Why don’t you invest heavily in print media anymore? Why is it that you do not go to as many career fairs? The answer to both is they generally do not produce the ROI that you are looking for. Otherwise, you would advertise in every newspaper or magazine where you thought you could get candidates to come to you. Look at the percentage of hires that new social networking sites produced last year. Did it produce the comparable investment (not just money, but recruiters’/sourcers’ time, energy, and effort) you expected, or were hoping for more?
This scenario is just as applicable to a process, program, or recruitment organizational structure. New leaders have a tendency to want to come in and implement the “new thing” so as to make an impact with leadership and save the organization from itself. I cannot count the number of times industry colleagues have told me that they have a new leader in place and they are going to roll out something new that was tried many years prior by a previous incumbent in the same role. Change for the sake of change is bad; innovation for the sake of innovation is similarly disruptive. We have all heard that the definition of insanity is doing the same thing over and over again and expecting different results.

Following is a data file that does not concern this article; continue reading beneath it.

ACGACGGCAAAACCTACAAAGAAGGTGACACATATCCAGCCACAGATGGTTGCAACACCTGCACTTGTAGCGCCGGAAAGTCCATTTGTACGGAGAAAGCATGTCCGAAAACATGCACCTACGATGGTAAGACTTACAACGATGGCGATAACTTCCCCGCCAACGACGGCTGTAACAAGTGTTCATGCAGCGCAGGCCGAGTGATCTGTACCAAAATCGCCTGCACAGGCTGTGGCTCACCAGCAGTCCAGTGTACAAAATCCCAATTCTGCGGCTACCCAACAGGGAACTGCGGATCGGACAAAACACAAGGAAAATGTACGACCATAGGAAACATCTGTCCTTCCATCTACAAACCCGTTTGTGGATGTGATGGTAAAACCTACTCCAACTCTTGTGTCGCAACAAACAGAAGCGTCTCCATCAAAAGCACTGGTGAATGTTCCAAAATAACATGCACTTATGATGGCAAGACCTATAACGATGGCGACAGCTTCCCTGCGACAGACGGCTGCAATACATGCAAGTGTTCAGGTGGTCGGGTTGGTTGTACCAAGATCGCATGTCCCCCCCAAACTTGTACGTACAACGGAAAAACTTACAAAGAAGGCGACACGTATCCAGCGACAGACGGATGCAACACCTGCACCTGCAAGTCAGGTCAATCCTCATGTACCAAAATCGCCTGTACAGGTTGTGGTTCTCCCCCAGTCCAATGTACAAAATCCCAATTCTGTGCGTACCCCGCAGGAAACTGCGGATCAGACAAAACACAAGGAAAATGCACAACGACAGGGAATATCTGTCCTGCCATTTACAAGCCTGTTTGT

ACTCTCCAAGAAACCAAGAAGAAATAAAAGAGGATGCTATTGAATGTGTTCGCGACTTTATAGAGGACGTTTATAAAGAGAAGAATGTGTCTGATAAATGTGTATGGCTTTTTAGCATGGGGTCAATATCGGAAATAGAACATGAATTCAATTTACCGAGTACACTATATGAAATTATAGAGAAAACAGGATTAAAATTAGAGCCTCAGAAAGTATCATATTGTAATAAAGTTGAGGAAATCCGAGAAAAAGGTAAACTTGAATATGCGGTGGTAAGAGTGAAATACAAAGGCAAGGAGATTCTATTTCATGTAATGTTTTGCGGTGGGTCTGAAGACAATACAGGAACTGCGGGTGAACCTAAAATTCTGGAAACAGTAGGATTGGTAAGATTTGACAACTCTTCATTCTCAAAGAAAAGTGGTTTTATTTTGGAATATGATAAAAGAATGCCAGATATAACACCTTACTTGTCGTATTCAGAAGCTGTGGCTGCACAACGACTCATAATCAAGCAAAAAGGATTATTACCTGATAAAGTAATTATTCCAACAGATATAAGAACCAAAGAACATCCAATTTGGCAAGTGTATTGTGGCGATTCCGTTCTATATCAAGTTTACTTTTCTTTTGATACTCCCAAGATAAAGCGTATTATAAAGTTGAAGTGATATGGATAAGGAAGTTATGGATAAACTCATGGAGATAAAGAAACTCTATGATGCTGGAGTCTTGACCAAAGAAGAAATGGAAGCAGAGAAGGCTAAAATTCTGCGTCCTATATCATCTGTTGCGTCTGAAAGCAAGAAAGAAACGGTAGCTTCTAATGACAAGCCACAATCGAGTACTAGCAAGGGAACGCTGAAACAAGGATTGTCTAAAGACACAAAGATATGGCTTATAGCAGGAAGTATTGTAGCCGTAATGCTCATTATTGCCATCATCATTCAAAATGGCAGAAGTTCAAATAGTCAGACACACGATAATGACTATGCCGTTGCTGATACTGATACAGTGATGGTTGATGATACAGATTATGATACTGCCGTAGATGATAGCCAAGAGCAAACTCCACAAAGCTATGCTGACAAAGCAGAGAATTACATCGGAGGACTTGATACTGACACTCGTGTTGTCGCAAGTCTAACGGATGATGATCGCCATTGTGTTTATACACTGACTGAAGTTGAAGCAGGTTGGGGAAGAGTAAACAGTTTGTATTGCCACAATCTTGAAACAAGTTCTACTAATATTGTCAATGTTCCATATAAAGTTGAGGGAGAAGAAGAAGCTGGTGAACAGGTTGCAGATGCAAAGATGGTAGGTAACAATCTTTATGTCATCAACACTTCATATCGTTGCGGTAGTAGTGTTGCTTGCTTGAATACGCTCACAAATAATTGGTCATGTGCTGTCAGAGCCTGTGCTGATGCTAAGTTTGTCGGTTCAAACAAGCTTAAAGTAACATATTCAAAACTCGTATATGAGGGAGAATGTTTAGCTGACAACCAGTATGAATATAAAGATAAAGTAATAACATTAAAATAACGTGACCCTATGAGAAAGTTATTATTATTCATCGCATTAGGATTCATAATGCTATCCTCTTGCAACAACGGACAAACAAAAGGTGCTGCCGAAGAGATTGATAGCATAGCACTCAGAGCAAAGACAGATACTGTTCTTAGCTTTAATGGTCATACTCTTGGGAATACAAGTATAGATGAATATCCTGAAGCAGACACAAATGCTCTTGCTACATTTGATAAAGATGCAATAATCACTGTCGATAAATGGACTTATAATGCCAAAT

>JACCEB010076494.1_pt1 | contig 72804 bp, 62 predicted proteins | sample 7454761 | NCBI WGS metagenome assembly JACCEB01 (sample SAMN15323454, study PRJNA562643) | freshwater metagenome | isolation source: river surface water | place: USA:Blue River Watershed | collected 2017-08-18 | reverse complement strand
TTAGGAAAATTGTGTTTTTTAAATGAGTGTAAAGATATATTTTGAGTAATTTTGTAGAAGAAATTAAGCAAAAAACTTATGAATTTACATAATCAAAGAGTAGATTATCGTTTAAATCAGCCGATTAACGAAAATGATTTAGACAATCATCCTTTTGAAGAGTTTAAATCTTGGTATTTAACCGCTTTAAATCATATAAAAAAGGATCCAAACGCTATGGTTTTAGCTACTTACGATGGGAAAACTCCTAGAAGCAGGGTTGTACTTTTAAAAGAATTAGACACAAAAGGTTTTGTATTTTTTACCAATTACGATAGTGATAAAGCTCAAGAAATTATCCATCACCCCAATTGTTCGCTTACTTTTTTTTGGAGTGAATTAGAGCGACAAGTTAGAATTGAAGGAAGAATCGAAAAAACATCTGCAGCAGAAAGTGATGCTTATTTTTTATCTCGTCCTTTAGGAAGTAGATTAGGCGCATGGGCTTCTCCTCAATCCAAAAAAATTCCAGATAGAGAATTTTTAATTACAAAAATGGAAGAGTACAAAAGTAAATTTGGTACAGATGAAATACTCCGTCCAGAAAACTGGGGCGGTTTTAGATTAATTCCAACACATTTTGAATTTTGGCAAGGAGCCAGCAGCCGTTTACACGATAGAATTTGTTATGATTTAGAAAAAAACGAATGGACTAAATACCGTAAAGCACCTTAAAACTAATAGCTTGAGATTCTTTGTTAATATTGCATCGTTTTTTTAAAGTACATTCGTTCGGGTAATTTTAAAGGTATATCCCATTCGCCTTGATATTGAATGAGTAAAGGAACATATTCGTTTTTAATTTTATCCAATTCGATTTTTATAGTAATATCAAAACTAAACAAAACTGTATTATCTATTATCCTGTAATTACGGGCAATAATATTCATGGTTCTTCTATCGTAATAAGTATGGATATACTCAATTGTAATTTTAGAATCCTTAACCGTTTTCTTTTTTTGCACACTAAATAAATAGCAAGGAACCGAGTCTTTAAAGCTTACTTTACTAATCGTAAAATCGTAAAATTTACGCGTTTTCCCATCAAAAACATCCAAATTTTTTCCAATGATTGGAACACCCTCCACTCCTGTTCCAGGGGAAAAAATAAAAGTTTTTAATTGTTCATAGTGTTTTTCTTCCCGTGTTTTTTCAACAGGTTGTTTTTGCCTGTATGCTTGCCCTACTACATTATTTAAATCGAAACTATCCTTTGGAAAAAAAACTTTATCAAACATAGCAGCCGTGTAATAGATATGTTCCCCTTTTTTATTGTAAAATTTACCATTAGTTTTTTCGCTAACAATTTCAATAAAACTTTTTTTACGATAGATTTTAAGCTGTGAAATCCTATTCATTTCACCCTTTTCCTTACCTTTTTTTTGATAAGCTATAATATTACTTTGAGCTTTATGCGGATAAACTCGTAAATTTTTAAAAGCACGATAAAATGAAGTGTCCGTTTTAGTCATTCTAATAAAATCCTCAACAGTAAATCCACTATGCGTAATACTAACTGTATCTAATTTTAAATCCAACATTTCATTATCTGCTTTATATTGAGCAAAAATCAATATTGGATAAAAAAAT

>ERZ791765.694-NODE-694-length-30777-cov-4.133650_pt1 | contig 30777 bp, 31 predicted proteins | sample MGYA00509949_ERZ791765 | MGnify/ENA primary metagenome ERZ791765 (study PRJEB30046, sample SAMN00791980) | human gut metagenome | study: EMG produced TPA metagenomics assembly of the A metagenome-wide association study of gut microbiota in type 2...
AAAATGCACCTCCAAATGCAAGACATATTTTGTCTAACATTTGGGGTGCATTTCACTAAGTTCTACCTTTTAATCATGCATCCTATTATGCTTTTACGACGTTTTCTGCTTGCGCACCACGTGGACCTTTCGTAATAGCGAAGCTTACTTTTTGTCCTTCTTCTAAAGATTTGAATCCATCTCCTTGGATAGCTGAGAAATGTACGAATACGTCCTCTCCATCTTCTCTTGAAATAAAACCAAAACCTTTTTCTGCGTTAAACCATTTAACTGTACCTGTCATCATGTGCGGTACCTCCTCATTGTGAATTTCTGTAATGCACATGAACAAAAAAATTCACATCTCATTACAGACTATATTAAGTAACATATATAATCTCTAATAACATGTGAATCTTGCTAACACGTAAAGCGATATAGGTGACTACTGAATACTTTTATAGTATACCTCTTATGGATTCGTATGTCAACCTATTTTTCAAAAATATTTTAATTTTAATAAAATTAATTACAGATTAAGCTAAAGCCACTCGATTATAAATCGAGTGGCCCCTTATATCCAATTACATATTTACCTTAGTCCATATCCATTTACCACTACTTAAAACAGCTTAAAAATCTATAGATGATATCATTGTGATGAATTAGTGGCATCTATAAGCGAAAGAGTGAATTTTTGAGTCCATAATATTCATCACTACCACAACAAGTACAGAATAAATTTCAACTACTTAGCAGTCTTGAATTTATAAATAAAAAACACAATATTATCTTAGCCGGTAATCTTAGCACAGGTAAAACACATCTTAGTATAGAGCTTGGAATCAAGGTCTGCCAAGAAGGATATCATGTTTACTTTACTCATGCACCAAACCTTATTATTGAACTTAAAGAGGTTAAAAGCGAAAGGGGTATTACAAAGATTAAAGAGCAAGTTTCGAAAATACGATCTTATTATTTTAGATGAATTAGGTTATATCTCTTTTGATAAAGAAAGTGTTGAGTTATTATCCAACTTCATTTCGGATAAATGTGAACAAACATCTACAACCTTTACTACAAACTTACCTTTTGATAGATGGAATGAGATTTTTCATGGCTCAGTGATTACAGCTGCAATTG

I believe that doing things too widely different or blindly following innovation can have just as dramatic an effect. From a business/recruitment perspective, investing in something because it is new without proper due diligence is just as insane, particularly when you are no further forward from where you originally started, as this is just the same as if you never started at all. What you have ended up doing is wasting your and the company’s time and money.
I know companies selling new products and services will not be big fans of my thinking, nor will some individuals who spend their time writing articles about new, bright, shiny objects. Remember, what I am not advocating is the stopping of change or innovation, but more of a “look before you leap” attitude. Simplify and refine what you already have before adding more to the pile for the sake of saying to your boss that you are trying something new. It takes courage. It takes conviction. But, in the end, it is generally all about results (producing a hire). What we do for a living is quite simple, but sometimes we seem to have a tendency to over complicate it.
The next time you read an article or see someone presenting the latest “bright and shiny” new tactic or tool that claims it will solve all your talent identification problems, you might want to stop, think, and do a little homework before you go blindly investing in something where, in the end, your energy and effort could have been served better elsewhere. Sometimes, the right answer does not necessarily equal what is interesting, different, and new but, rather, something that you know already works and requires a focused commitment and conviction to adjust, tweak, and improve.